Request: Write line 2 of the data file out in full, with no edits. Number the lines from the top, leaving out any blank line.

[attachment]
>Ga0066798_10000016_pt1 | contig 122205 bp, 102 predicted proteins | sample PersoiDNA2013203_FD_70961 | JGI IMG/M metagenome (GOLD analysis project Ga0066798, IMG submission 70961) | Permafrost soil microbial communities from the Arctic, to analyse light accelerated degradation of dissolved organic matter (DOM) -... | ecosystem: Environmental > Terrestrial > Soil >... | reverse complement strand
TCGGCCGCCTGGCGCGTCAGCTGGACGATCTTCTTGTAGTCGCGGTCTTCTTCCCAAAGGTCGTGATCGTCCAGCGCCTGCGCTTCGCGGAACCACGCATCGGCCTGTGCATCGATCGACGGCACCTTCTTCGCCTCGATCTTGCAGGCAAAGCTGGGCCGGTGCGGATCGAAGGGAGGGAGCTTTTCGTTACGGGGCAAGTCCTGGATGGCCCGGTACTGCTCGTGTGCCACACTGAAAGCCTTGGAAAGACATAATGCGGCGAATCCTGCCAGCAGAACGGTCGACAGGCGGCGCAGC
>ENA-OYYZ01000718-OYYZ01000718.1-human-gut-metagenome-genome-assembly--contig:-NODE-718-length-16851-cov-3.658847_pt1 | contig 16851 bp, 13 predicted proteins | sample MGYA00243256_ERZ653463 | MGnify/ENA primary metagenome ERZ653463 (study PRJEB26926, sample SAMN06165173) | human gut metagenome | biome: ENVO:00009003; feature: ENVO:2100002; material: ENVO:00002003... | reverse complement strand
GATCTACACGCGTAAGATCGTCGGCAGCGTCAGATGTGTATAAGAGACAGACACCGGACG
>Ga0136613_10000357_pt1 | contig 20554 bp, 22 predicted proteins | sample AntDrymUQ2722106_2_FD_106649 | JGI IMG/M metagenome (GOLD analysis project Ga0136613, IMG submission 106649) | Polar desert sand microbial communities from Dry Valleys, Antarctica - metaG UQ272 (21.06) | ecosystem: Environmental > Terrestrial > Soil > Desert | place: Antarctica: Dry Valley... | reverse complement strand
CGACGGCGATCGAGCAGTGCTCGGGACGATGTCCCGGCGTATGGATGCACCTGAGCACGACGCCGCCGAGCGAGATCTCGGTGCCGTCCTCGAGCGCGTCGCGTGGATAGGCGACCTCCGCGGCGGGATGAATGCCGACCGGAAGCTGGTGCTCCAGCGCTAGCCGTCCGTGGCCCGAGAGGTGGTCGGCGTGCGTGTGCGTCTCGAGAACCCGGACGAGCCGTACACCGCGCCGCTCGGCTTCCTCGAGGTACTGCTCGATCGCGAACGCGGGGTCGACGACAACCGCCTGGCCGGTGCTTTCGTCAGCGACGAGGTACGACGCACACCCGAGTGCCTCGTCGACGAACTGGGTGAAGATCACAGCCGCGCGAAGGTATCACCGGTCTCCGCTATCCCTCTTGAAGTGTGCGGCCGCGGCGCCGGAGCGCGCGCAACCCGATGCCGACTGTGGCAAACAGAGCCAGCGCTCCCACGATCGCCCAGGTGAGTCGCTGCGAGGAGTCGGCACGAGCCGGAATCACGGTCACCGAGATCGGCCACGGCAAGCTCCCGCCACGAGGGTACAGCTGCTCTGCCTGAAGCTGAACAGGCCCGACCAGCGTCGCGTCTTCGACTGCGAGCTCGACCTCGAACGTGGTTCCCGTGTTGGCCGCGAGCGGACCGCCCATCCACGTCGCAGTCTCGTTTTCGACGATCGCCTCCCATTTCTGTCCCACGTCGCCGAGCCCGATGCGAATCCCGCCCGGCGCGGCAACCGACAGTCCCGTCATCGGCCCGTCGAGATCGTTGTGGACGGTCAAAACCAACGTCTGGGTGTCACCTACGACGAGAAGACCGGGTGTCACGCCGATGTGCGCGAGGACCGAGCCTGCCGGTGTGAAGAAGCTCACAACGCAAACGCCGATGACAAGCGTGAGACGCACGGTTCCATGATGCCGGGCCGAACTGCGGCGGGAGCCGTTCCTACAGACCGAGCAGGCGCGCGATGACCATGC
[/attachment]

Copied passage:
TCGGCCGCCTGGCGCGTCAGCTGGACGATCTTCTTGTAGTCGCGGTCTTCTTCCCAAAGGTCGTGATCGTCCAGCGCCTGCGCTTCGCGGAACCACGCATCGGCCTGTGCATCGATCGACGGCACCTTCTTCGCCTCGATCTTGCAGGCAAAGCTGGGCCGGTGCGGATCGAAGGGAGGGAGCTTTTCGTTACGGGGCAAGTCCTGGATGGCCCGGTACTGCTCGTGTGCCACACTGAAAGCCTTGGAAAGACATAATGCGGCGAATCCTGCCAGCAGAACGGTCGACAGGCGGCGCAGC